Because illiteracy is cute in politics

As a general rule, we try not to reward idiots for being it.

And so, logically, people try to conceal the fact.

For some reason, it is acceptable for politicians to adopt ambitious technological policies while at the same time admitting that they understand absolutely nothing about technology and IT issues. How does that even work?

In Danish politics, the political parties designate speakers on a number of topics. The environment, social issues, that kind of thing – and IT. The latter has traditionally been a post rewarded to good party soldiers. They are just generally completely clueless on the issue. In what appeared to herself to be a stroke of genius but to everyone else merely appeared a stroke, Social Democrat speaker on IT issues Trine Bramsen wrote a guest blog post encouraging the ” IT nerds” to start dressing nicely and speaking a language other people could understand. She was relieved from her duties shortly after that, only to reincarnate as the speaker on legal rights issues (retsordfører), where she brought up the idea of banning the TOR network because it hampered surveillance by the police.

I am not an IT professional by any means, but on this topic, I think it is fair to say that I am an informed citizen. And so, it is like being part of the IT Crowd:

Is it supposed to be cute? I mean, it is not like any politician would grin, wave the arms and say Well, it is not as if I understand all this economy stuff anywayBut we have a lot of smart people around. Imagine the prime minister doing that? Or I generally think lowering taxes will improve employment, but it is not like anyone actually knows. Well, it is worth a go. 

In my workplace, the decisionmakers I work with who appreciate that they are not completely informed on the issues will simply ask, Is this realistic? – or What are the practical implications of that? - which makes sense. But actually bragging about ignorance?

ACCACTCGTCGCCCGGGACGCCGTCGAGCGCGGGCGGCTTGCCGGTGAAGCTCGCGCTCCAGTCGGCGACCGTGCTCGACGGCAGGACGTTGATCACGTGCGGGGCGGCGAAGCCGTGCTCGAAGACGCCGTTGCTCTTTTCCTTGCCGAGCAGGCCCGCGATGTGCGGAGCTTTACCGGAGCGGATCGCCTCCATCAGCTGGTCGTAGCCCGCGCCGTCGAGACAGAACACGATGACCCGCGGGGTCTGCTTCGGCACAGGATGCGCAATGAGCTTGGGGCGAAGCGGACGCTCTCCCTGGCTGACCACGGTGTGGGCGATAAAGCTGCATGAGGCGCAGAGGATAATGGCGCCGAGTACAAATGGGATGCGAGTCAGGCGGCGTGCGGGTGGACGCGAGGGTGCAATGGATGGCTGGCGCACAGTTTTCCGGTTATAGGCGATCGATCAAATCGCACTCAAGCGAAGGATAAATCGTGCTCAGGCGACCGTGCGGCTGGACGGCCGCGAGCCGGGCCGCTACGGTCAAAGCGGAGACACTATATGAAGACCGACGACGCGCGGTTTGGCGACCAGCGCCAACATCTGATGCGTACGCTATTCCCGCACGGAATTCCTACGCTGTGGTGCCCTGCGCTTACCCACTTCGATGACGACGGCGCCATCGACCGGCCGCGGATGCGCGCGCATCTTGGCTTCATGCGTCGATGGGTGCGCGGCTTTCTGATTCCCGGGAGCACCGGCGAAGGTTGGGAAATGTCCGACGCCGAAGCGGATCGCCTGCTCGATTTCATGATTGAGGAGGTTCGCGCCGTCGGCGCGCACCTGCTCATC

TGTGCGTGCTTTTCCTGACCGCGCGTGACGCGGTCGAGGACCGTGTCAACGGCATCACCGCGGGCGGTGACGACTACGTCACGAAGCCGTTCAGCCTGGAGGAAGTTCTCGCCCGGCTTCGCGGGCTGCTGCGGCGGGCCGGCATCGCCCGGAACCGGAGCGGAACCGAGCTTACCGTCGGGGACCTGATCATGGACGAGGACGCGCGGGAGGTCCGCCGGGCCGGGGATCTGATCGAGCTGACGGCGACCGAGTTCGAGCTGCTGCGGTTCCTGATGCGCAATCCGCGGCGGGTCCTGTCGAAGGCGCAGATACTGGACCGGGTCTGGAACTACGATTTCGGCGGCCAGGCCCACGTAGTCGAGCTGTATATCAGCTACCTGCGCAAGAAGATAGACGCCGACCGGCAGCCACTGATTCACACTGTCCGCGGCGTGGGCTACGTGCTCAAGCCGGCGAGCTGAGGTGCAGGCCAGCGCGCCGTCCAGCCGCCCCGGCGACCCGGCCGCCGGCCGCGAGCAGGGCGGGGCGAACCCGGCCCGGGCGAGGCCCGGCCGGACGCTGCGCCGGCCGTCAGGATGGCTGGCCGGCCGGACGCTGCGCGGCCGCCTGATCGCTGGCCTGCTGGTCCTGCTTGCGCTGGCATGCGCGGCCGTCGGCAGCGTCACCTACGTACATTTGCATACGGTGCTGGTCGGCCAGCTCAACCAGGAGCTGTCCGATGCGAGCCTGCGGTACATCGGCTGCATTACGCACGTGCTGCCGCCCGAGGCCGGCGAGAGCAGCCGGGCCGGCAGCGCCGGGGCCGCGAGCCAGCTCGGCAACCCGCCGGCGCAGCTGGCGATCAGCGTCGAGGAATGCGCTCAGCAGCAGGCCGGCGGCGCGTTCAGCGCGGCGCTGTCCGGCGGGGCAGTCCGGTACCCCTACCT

The latest example which prompted this piece was the trial against Gottfrid Svartholm Warg – also known as Anakata, who some will know as one of the founders of the Pirate Bay (and if not, I very much recommend watching TPB AFK). He is on trial in Denmark accused of having taken part in the break-in on the mainframe of

The Danish Syndrome or why heavy is evil

I have a fetish for statistics, numbers, formulae and technological manipulation.
What this means in practice is that I do online courses to master the intricacies of statistics  and R and spend a significant part of my working day juggling (well, wrangling) Excel. Today, I assisted an extremely competent colleague in converting spreadsheet data into a format where Excel would eat it. Small wonder that it was not easy – it was a weird date sorting… bug, I would say, but I am sure some would call it an eccentric feature. So I had dates defined as, say, 50810 to represent 05-08-2010 – the result of an automated data set from one of our systems and the addition of a pinch of Excel magic insisting that 050810 made no sense as a figure, so – 50810.
Which would not be converted into a date.
I converted the dates by asking Excel to add a 0 if the number only had 5 digits, harvest the first two characters with =LEFT, a hyphen, then the middle two with =MID, then a hyphen and ’20’ and finally the last two with =RIGHT. So, 05-08-2010. After that, no challenge.

Not exactly graceful.

It was the equivalent of trying to do origami by cutting paper and sticking the parts together with duct tape.

I wonder why I get so frustrated with the heavy-handed approach. Is it just because of training teaching us patterns instead of manual approaches? Is it because I am from a small country where maximalist solutions are frowned upon? Or is it simply a case of personal aesthetics?